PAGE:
North Korean electro-magnetic pulse able to attack US via South Pole
North Korean electro-magnetic pulse able to attack US via South Pole

Back in the 1950s, the US threw many millions of dollars at analysing the military capabilities against the then growing threat posed by the USSR.

Six decades on, we have social networking, crowd-sourcing and the Internet - and HP has been quietly analysing the latest growing threat of North Korea, without requiring anywhere near the investigative investments sanctioned by President Eisenhower in 1953.  

In HP's latest security analysis - entitled `Profiling an enigma: The mystery of North Korea's cyber threat landscape' - HP explains how, by augmenting existing Internet resource data with open source intelligence (OSINT), it has been able to paint a picture of North Korea's cyber warfare capabilities.

So why would North Korea develop a cyber warfare capability? The answer, says the report, is that the nation's physical capabilities are physically and geographically limited. Using the Internet as a medium, however, makes the theatre of war global.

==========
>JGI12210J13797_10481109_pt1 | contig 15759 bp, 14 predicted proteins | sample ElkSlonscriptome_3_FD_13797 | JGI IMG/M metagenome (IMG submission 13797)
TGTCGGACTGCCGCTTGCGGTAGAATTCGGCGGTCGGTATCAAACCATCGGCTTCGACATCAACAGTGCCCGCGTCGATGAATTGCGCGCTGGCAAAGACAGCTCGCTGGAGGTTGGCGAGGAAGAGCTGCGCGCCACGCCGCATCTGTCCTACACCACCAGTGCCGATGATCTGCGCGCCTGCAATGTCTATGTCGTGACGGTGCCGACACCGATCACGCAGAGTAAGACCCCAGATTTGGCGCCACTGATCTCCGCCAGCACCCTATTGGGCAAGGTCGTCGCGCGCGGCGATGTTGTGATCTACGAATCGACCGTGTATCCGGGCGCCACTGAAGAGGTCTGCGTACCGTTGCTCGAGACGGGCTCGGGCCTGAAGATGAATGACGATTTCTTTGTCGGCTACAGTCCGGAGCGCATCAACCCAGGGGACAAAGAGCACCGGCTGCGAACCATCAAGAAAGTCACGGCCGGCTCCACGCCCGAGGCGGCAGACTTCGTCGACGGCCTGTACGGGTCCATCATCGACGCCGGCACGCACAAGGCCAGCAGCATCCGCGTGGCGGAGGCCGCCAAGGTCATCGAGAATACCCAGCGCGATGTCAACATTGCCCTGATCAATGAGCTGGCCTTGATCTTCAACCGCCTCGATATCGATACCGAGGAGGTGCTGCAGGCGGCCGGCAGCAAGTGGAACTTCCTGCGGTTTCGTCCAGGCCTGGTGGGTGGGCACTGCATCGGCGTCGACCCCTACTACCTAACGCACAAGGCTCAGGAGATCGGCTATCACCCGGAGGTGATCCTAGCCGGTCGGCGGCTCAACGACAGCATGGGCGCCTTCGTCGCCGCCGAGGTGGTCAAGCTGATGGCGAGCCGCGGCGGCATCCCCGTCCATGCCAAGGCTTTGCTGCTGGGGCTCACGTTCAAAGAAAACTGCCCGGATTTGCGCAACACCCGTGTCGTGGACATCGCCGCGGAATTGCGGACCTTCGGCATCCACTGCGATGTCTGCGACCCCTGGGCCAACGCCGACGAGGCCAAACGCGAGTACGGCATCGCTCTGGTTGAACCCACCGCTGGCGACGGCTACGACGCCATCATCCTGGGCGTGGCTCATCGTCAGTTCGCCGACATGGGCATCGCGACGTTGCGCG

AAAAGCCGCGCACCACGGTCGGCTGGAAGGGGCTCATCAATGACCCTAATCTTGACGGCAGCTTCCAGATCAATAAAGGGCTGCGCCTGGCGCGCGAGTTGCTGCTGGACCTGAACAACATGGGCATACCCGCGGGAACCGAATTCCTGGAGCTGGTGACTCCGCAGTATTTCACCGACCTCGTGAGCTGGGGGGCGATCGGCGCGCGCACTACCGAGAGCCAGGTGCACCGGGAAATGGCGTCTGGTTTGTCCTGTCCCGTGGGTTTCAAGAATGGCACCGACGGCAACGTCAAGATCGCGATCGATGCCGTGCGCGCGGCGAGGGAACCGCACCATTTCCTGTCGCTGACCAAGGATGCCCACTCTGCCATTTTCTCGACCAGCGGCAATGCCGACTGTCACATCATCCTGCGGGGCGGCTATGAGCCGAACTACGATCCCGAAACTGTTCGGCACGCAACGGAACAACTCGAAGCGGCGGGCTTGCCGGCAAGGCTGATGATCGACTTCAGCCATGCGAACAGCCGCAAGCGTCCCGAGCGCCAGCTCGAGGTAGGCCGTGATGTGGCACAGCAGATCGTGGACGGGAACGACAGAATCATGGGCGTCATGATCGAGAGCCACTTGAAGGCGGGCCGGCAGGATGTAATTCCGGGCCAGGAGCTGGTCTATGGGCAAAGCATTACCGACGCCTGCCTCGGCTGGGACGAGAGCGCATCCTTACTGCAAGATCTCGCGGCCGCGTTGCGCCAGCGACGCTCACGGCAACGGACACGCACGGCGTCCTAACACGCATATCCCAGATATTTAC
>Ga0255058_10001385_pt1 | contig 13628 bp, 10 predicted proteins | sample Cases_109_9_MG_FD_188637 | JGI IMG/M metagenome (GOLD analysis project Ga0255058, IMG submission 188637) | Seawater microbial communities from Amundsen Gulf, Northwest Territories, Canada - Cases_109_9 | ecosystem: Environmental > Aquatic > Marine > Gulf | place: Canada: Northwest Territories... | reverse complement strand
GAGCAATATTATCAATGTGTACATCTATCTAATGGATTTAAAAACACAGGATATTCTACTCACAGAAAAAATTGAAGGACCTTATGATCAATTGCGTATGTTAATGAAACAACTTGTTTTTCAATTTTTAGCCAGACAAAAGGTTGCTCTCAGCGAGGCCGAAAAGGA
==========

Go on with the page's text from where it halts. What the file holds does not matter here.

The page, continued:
According to Kim Heung-Kwang, a North Korean defector and former computer science professor, the North Korean regime has several motivations for expanding its cyber warfare capabilities. These include the nation's schools focusing on maths, creating an environment that fosters programmers, cryptographers, and security researchers amongst its students.

"Considering the separatist nature of North Korea's infrastructure, cyber warfare provides a strategic advantage since outbound attacks are possible, but inbound attacks would have limited reach," says Heung-Kwang, adding that cyber warfare allows North Korea to leverage the Internet's inherent flaws for offensive purposes while maintaining its defences, primarily air-gapping its most critical networks from the outside world.